“If only the young miners would take heed and know of the struggle and suffering the old miners went through, they would guard that freedom with their lives if necessary.” —Jock Gilmour.
Back in October I told you that the man-made mountain of coal waste from South Wellington’s No. 10 Mine (1937-1952), with its great view overlooking Beck Lake, was being razed to make way for redevelopment. By now that historic and landmark ‘slack pile’ is no more.
I also told you about the mine’s pre-Christmas 1940 explosion that killed miners Chris Mills, James Waring and Eugene Gava despite the heroic efforts of professional rescuers (known as Draegermen for their oxygen breathing apparatus) led by Jock Gilmour.
That column drew this great response from Kerry Parker:
“With pleasure, delight and pride I read the above article. Jock Gilmour was my maternal grandfather. Jock, affectionately known as ‘Pumpy’ to his grandchildren and great-grandson, was an amazing man. I was fortunate to have had him in my life for 35 years. From a very young age I listened to his stories — how his own father and brother, fighting for the unionization of the coal mines in Extension in 1912-1914 were both sent to jail. How he himself, just a 14 year old lad, was rousted from bed while the militia searched their home in Extension looking for guns.
How he took up his father’s cause in the 1930s, with my grandmother at his side, attending secret meetings in Nanaimo trying to get the unionization his father fought so hard for. How as leader of the #10 South Wellington Draegerman Team he saved men from mine disasters, or recovered their bodies, in the mines of South Wellington as well as the 1947 Pacific Eastern Gold Mine disaster at Bridge River.
The 1940 #10 explosion in South Wellington, I know, really impacted him for the rest of his life. He would talk to me most often about that disaster in particular. I heard the pain again and again in his voice, telling me he knew it was a recovery not rescue mission.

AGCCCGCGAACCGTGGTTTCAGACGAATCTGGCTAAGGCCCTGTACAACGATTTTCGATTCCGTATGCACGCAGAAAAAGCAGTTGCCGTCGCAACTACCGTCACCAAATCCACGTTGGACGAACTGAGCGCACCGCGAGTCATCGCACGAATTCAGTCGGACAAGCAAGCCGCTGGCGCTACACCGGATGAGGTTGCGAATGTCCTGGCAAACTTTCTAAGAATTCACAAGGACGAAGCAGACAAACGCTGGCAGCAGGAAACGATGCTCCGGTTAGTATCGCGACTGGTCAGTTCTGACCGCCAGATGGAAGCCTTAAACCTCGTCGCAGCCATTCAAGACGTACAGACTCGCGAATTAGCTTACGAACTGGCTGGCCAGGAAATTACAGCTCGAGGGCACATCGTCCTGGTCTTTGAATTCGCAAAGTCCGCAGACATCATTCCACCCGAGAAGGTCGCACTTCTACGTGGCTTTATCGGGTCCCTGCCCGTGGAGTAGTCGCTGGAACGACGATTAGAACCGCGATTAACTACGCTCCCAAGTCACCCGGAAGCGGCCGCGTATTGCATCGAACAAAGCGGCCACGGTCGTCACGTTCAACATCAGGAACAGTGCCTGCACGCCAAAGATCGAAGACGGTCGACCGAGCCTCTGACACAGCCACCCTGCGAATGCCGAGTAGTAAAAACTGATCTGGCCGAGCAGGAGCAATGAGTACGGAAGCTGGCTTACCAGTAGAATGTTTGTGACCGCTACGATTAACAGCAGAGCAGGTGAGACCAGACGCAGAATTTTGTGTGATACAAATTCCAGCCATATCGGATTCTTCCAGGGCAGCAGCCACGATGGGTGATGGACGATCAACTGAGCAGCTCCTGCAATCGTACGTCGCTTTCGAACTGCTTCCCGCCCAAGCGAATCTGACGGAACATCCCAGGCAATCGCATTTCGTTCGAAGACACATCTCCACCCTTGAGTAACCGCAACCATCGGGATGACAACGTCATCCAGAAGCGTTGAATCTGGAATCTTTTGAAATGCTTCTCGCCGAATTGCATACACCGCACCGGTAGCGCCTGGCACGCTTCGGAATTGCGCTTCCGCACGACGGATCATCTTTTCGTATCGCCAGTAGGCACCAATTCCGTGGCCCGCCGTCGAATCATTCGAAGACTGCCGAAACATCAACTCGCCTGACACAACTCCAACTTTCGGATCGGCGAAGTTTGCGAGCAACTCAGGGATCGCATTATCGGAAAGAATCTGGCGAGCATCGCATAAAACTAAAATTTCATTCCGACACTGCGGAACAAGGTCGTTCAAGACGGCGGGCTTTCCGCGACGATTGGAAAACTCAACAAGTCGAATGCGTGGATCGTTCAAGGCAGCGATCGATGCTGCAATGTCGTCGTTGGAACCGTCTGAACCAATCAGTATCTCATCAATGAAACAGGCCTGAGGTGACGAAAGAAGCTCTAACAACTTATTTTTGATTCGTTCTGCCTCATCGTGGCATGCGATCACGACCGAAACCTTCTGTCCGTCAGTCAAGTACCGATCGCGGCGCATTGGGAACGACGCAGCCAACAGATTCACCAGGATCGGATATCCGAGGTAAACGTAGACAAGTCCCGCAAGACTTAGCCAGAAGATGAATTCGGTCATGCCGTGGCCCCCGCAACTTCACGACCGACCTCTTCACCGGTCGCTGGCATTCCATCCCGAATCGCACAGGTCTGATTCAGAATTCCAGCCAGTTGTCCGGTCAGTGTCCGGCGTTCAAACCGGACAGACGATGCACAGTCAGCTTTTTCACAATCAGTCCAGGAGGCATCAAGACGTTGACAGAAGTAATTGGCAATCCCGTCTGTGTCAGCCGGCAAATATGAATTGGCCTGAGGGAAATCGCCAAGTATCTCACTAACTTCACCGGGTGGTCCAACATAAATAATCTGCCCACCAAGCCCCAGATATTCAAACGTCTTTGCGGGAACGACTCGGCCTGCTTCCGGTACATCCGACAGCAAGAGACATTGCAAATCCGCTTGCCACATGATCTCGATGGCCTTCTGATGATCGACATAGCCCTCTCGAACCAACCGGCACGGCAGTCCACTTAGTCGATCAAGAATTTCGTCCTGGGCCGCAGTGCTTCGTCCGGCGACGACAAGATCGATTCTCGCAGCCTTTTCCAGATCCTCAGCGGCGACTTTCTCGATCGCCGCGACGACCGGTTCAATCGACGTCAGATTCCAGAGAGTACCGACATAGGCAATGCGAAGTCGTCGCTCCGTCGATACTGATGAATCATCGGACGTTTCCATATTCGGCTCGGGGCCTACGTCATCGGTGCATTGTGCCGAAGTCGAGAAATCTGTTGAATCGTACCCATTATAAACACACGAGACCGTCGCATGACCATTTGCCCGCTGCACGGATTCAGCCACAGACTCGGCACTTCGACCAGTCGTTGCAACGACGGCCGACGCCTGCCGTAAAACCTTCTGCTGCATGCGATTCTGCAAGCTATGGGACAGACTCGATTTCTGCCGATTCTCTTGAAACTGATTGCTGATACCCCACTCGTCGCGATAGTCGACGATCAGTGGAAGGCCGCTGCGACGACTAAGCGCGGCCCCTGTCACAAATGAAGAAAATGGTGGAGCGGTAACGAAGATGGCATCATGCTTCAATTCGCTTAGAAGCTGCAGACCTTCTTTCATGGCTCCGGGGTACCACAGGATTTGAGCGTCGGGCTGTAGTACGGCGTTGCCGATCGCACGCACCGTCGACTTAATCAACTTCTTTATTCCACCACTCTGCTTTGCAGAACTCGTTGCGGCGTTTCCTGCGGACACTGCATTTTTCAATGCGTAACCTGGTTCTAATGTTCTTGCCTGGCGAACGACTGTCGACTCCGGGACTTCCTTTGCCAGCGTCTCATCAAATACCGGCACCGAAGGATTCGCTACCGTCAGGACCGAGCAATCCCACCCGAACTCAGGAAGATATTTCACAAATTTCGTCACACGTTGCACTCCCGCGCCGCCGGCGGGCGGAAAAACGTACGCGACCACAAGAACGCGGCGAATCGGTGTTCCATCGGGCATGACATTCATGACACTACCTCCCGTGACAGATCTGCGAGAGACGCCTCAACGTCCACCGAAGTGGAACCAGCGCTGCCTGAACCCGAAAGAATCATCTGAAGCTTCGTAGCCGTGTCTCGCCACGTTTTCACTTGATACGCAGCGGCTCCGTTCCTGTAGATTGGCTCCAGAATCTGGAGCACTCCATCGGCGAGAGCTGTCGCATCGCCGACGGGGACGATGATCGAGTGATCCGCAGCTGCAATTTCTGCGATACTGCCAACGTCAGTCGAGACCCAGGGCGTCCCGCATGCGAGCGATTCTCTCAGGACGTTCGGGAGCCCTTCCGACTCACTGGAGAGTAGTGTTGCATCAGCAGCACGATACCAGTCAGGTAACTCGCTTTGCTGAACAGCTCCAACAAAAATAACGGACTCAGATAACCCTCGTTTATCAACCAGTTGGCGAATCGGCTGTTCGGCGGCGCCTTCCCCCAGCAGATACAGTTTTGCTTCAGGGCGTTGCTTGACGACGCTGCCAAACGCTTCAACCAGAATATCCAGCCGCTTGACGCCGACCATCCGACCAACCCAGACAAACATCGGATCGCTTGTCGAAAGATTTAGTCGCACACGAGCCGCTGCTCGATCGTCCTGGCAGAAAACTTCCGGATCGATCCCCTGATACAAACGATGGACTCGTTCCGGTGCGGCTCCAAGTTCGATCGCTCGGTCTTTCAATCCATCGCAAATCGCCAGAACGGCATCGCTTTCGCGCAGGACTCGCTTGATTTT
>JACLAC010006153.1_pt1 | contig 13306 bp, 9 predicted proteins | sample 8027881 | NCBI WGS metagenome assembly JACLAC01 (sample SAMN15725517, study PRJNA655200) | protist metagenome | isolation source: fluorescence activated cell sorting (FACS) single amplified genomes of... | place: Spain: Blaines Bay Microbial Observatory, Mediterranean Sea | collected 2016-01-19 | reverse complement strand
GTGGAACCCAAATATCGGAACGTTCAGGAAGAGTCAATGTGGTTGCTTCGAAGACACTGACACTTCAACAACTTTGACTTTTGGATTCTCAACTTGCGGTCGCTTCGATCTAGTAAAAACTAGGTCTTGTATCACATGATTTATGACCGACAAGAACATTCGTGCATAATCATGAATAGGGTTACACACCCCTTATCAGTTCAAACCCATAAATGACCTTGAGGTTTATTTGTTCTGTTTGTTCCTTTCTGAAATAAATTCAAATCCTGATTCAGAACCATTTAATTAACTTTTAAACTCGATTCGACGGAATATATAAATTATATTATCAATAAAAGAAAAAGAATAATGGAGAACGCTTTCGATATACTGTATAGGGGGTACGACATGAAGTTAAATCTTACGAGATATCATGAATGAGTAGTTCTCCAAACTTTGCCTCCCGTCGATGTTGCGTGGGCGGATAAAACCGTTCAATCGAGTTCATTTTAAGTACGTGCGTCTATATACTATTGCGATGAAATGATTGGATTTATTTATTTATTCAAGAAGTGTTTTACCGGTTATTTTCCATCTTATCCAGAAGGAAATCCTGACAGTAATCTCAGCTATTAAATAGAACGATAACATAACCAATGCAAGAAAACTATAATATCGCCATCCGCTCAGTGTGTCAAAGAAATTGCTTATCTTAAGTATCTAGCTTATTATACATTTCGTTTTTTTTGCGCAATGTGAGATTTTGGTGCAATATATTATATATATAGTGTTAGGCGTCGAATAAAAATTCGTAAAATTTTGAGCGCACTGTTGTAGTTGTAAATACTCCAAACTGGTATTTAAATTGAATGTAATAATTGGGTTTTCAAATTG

After the #10 shut in 1952 Jock went on to do an amazing amount of work throughout the province of British Columbia. He worked as a first aid man and blaster at places like Ripple Rock and the Deas Island Tunnel. He also worked for various lumber/logging companies such as Mayo, Beban, Crown Zellerbach, MacMillan & Bloedel out at Kennedy Lake and worked also in Alberta and Washington State.
Another thing he was really proud of was in 1978, along with a man from Ladysmith named Dick Whiskers (whose father was also part of the coal strike of 1912-1914), took it upon themselves to refurbish the gravesite and monument dedicated to Joseph Mairs in the Ladysmith Cemetery. In Jock’s correspondence with his ‘brothers’ of the United Mine Workers regarding refurbishing of the gravesite he said to them, ‘He (meaning Joseph Mairs) died for his fellow Brothers in the United Mine Workers. If only the young miners would take heed and know of the struggle and suffering the old miners went through, they would guard that freedom with their lives if necessary.’
With less than a Grade 4 education this brilliant man always stood up for what he believed in, strived for equality of all persons no matter what race or religion, shared what little he had with anyone less fortunate, and taught his family strength of character and conviction.
I have, through the years, done my best to document everything I could on my beloved grandfather, Jock Gilmour, his wife Rachel Emmerson and his parents John Gilmour and Annie Rodger so that my son and other people in our family will never forget the strength and courage they had to make life better for all of us.
I had the opportunity to take one of those Morden Mine walks with you [T.W.] a few years ago. I was deeply moved when you talked about the explosion at the #10 and very proud to tell you at that time of my grandfather’s participation in recovering the bodies of Chris Mills, James Waring and Eugene Gava.
I am truly grateful that you write these stories to keep the memory of men like my grandfather alive.